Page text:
“I think Don just wasn’t inspiring the franchisees or people around him in the way that they needed to be,” Bill Smead, CEO of Smead Capital Management, told The Wall Street Journal.

7. Beware disgruntled investors. In after-hours trading once news broke of Thompson’s departure, investors bid McDonald’s stock up by more than 3%. That tells you what they were all thinking: McDonald’s is on more solid footing without him.

Thompson “hasn’t presented to the investment community that he’s moving quickly to solve these problems,” John Gordon, restaurant consultant at Pacific Management Consulting Group, told The Wall Street Journal.

In fact, McDonald’s stock was down by nearly 15% from its highest point in the past year and declined by 3.4% in 2014 while the broader market, of course, rose by double digits.

8. Uphold the brand’s essence. Last fall, Chief Executive magazine asked a handful of CEOs and other experts how they would fix McDonald’s problems. Their responses amounted to a plea to Thompson to harken back to the brand essentials that had made McDonald’s one of the iconic American business-success stories of the last half of the Twentieth Century: good taste, fast speed, smiling service.

In its heyday, McDonald’s was where you went because the food was inexpensive but also because it was good, and they advertised that,” said Brian Cohen, President, Strategic Growth Advisors. “But now they’ve commoditized the food and sent the message that it’s not about good food, it’s about price. They have to go back to doing what they were good at and re-engaging their customers.”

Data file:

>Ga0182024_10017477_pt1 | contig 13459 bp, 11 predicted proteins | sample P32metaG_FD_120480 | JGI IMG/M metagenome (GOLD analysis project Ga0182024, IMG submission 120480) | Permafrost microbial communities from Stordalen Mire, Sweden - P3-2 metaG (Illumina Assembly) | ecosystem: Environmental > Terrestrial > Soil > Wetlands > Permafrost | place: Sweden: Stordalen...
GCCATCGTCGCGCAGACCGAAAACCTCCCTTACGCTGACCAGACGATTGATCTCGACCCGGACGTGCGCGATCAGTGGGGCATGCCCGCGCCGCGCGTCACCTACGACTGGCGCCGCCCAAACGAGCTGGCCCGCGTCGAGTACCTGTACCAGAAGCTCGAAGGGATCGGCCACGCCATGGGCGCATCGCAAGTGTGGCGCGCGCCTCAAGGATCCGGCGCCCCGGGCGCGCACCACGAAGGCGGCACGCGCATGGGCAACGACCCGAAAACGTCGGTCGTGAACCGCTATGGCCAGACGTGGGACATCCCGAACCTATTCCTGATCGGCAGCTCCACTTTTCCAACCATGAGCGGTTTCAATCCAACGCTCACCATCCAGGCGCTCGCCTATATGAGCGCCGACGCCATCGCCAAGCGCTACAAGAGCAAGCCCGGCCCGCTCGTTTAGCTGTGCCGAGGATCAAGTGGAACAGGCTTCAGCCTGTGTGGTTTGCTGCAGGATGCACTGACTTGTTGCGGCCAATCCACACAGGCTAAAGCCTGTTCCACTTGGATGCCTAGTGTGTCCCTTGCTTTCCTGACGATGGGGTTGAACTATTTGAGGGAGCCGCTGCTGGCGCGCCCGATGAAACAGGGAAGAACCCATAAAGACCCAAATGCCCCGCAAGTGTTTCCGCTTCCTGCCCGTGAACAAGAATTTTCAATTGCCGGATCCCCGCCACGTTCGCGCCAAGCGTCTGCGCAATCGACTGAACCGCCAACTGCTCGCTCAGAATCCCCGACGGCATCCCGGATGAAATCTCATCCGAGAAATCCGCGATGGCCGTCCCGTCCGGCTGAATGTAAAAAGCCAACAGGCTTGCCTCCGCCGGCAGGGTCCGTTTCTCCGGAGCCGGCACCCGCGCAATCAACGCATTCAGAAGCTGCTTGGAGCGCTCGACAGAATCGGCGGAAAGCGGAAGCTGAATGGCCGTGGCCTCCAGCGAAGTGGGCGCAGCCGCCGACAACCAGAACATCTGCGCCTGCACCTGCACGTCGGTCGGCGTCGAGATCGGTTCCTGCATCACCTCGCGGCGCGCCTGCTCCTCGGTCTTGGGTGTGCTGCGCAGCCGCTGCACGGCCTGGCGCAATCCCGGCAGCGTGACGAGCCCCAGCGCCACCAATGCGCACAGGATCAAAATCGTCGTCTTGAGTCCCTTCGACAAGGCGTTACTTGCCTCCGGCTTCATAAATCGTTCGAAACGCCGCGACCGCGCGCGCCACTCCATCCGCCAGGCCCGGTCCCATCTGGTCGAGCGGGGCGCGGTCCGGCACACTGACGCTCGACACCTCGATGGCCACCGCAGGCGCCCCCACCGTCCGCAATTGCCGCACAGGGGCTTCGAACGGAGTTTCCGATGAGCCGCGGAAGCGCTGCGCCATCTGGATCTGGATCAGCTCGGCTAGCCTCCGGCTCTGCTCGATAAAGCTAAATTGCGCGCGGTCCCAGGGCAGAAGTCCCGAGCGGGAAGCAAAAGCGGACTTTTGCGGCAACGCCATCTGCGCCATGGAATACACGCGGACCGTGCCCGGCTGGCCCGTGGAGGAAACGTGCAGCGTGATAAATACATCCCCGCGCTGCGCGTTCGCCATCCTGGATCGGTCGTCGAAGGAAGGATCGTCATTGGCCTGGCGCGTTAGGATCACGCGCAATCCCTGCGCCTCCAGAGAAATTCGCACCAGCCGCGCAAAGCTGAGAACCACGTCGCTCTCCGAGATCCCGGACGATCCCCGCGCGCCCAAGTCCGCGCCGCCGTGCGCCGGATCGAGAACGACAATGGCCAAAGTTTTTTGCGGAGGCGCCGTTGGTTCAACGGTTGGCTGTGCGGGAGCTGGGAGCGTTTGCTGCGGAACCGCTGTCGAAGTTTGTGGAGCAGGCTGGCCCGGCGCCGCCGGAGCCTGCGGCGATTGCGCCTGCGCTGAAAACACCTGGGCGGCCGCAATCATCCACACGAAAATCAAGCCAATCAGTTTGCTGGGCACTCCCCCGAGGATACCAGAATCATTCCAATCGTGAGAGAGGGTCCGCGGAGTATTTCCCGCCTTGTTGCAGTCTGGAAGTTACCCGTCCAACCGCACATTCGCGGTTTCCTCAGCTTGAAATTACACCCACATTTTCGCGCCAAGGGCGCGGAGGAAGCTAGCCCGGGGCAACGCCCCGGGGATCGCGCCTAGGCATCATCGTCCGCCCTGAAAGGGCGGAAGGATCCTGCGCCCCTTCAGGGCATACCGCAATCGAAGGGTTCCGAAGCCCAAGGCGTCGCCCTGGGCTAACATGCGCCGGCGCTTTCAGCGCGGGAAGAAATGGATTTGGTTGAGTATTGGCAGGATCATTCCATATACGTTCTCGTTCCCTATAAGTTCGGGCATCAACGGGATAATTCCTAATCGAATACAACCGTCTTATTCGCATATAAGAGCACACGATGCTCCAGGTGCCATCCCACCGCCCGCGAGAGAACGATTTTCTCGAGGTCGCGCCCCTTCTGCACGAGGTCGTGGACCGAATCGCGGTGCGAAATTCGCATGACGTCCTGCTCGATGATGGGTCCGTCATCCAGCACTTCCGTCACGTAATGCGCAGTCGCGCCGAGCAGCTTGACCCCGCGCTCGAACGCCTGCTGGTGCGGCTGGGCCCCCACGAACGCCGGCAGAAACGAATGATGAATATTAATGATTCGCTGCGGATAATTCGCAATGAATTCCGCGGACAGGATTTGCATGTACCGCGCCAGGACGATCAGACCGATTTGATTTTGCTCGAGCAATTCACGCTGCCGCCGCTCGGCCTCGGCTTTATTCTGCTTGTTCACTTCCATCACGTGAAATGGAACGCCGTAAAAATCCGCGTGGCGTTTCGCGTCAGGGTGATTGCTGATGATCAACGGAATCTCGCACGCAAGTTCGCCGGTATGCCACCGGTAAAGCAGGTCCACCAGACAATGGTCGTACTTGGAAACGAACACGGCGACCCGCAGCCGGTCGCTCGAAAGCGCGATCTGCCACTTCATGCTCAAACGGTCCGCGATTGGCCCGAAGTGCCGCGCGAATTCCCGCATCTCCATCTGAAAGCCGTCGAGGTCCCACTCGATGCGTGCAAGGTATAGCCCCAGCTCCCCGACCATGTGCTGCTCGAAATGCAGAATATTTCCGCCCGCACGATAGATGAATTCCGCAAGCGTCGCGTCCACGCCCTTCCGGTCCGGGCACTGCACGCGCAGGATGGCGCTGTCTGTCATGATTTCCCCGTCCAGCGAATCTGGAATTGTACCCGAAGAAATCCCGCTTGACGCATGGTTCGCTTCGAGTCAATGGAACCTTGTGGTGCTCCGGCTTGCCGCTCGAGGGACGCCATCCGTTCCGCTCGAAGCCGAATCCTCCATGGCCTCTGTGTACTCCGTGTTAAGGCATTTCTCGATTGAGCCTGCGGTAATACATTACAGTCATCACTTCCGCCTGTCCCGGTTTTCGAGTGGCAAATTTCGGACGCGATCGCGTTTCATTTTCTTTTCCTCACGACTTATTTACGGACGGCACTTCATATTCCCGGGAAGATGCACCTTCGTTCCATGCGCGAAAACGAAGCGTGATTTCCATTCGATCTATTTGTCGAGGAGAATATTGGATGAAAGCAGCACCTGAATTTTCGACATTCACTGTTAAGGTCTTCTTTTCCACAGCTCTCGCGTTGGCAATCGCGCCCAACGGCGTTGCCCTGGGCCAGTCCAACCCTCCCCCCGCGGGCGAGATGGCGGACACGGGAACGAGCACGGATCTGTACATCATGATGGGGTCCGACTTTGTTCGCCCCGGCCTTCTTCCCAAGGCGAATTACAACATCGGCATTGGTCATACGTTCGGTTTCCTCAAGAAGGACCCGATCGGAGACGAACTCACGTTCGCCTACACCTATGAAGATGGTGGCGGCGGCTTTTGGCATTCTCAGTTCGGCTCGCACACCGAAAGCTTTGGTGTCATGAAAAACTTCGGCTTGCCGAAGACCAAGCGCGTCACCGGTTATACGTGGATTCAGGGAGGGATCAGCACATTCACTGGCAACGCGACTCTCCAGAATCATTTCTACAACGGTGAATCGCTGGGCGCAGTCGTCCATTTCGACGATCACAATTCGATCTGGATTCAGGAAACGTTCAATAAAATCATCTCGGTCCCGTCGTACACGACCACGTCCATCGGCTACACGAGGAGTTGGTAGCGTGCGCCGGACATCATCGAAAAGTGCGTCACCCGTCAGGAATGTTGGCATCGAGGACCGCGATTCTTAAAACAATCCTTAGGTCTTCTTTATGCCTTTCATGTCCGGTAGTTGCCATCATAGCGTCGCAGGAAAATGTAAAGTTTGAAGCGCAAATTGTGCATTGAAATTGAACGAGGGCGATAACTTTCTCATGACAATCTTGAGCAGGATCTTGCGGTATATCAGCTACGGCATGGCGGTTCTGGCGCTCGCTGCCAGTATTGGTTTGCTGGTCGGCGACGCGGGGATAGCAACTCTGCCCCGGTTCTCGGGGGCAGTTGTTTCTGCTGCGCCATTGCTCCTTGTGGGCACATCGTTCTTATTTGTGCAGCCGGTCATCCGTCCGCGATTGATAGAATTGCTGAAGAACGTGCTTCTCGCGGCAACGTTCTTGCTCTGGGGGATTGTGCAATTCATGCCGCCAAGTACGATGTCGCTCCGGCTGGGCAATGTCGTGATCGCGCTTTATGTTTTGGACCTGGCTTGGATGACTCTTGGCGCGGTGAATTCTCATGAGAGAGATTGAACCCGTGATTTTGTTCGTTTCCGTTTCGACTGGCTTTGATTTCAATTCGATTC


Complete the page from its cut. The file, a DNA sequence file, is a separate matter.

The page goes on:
Paul Mangiamele, CEO of restaurant chain Bennigan’s, said it’s all about re-establishing that emotional connection. “No one talks about Ronald McDonald now, his appeal to children, or the quality of McDonald’s food anymore. McDonald’s restaurants aren’t clean anymore and employees don’t deliver service.”

Overall, all CEOs should bear in mind that no matter what your market position or how strong your reputation, there are always scrappy upstarts with refreshing, new ideas looking for just a small window of opportunity into your world. If you don’t want your brand and your products to be a thing of the past, heed these 8 lessons from the demise of McDonald’s CEO Don Thompson, and the competition will find your company impenetrable.